How Callum Hudson-Odoi epitomises the young, English mentality of 2018
One of the core principles of sports psychology is control. One element of control, perceived control, is loosely defined as a belief that you are capable of achieving desired outcomes and achieving goals.
It applies on a micro level (“I can score this chance”) and macro level (“I can make it all the way to the top”). According to the sports psychologist, mental preparation breeds confidence and confidence breeds control.
There is an inequality in our usual treatment of young players. We expect the micro elements of perceived control, but guard against the macro. We tell young players to wait for their chance, and yet demand that they are immediately confident in their surroundings when that opportunity comes.
The brave way
A year ago, Jadon Sancho had played only 16 minutes of top-flight football. But he had already seized control of his career; at the age of 17, the winger had rejected Manchester City’s overtures in favour of a move to Borussia Dortmund.
In theoretical terms, the decision was easy. Sancho’s macro goal was to become an England international, play Champions League football and develop as quickly as possible. Dortmund, with their reputation for putting faith in youth and regular Champions League participation, were the natural habitat.
But do not overlook Sancho’s bravery. He rejected a £30,000-a-week contract offer from Manchester City, which would have made him financially comfortable. Leaving your country of birth at any age is a daunting prospect, but doing it at 17 takes courage. We are an island nation whose population is traditionally not predisposed towards professional migration.
Twelve months on, Sancho is a senior England international and one of the brightest young stars in European football. He has played 1,800 Bundesliga minutes for Dortmund. By way of comparison, that is approximately 1,000 more league minutes than Ruben Loftus-Cheek has played for Chelsea. Loftus-Cheek is four years Sancho’s senior.
Now Callum Hudson-Odoi faces the same decision. Bayern Munich have submitted two bids to Chelsea to sign the winger permanently, the second of which is for £30m. Reports suggest that Chelsea are holding out for £40m but would be prepared to sell at that price. Hudson-Odoi is thought to be keen on the move. Eight months younger than Sancho, he is in the same quandary: so far, he has played 69 top-flight minutes.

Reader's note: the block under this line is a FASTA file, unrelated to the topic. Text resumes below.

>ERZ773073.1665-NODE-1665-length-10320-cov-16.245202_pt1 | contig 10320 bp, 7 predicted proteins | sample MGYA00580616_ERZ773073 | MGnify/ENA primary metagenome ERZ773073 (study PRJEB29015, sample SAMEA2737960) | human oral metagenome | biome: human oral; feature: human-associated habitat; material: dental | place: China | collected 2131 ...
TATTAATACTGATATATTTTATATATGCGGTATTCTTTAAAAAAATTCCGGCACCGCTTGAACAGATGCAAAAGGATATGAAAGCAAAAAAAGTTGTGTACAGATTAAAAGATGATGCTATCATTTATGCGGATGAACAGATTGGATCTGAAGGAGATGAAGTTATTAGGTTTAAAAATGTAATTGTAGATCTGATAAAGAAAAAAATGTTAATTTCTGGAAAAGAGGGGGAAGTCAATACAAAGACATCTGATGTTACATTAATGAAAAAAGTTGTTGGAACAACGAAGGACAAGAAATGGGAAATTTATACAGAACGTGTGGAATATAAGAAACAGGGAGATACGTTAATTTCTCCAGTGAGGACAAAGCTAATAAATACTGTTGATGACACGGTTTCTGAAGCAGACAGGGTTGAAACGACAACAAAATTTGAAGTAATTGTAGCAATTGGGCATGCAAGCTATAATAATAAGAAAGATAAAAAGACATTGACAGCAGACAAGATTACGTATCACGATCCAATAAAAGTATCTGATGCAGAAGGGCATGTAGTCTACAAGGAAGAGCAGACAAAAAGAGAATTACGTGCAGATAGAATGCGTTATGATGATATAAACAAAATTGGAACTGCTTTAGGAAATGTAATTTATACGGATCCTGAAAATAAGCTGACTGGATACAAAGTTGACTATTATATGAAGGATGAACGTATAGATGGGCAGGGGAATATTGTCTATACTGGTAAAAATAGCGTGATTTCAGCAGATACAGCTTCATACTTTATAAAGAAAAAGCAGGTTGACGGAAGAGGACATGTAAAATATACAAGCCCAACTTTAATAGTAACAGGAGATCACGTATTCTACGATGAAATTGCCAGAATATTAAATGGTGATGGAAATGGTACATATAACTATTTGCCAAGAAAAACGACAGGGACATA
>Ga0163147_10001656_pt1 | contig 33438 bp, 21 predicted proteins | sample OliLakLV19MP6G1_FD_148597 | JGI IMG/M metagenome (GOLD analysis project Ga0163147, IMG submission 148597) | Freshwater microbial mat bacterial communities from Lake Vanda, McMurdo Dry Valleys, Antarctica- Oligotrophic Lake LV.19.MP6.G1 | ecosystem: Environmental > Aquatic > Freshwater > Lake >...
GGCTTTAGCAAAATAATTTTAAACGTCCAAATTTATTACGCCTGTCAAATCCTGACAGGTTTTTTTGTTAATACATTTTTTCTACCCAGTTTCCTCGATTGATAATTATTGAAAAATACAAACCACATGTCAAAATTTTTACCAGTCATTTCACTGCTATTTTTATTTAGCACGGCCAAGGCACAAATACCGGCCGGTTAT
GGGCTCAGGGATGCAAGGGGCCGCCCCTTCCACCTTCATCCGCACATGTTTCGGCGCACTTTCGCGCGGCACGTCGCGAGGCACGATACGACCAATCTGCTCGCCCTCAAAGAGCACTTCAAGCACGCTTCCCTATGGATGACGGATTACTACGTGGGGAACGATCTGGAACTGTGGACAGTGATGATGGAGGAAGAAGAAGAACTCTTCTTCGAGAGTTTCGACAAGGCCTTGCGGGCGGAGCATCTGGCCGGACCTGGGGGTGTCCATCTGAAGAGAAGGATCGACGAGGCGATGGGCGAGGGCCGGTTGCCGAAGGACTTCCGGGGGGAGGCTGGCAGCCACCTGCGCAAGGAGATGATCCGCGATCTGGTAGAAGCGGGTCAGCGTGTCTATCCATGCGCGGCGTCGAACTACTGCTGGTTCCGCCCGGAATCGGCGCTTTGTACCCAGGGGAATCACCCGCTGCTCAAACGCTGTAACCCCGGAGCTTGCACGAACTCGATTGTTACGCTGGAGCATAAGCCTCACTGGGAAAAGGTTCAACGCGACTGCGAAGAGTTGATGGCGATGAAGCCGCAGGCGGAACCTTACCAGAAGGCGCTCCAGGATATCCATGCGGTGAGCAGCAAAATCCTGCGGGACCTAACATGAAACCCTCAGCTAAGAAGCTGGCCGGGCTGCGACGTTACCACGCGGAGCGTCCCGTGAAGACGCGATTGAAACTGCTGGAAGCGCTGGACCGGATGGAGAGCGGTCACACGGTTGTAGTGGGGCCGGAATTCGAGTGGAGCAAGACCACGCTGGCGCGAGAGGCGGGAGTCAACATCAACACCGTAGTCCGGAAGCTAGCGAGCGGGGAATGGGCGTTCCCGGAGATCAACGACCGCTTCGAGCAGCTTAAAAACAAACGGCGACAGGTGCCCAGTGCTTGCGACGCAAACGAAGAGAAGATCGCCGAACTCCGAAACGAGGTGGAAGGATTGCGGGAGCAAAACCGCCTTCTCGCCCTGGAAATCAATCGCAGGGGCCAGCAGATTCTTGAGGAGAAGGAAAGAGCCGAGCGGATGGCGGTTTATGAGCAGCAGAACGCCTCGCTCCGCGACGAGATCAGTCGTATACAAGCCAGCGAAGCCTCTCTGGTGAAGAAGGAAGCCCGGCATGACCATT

Like Sancho, Hudson-Odoi’s chance will eventually come at Chelsea, even after the arrival of Christian Pulisic for £58m. Willian and Pedro are both the wrong side of 30 and are out of contract in summer 2020. But by staying at Chelsea, Hudson-Odoi may believe that he is ceding his macro perceived control to his club. He should be congratulated for forcing the issue at such a tender age.
The Premier League’s top six is no country for young men. Sancho may well have made the grade at Manchester City, but not this quickly. Not with Leroy Sané, Raheem Sterling and Bernardo Silva in the squad, and the signing of Riyad Mahrez.
That is not to blame the clubs or their managers, although supporters are understandably defensive in the face of perceived criticism. The pressure to win never ceases, and the patience for setbacks rarely grows. The short-termist demand for success is more evident at Stamford Bridge than anywhere else. Inserting buy-back clauses in deals to sell their young talent is a handy insurance policy. Chelsea don’t want another Kevin De Bruyne.
As Maurizio Sarri said when discussing Hudson-Odoi: “I have to win. I can understand very well that a fan loves young players from the academy but in the long run I have to win matches and the fans want me to win matches.”
The two are sold as mutual exclusives by the man who controls Hudson-Odoi’s short-term chances at Chelsea. But Sarri is right: young players make mistakes, make poor decisions and improve through learning.
When players do come through at the country’s biggest clubs, it is usually through necessity – and even then they must hit the ground at sprinting speed.
Marcus Rashford is the poster boy example, thrust into centre stage by an injury crisis. Anyone believing that Rashford would have progressed quite so quickly had Anthony Martial and Will Keane both been fit in February 2016 is an admirable optimist.
One of the most pleasing hallmarks of England’s success at youth level over the last two years is the demonstrable confidence of their players. Each step up is made consummately. But this is not coincidence; it is the result of effective mental preparation. The legs are kicking beneath the water as the swan swims across the pond.
It’s this same preparation, in combination with England’s rampant success at youth level, that has given our young players the belief to search further afield for their regular league minutes.
Talented English academy players have never been hotter property, and never been more prepared to seize control of their destiny. Not going to cherish me? Then I’ll find someone who will.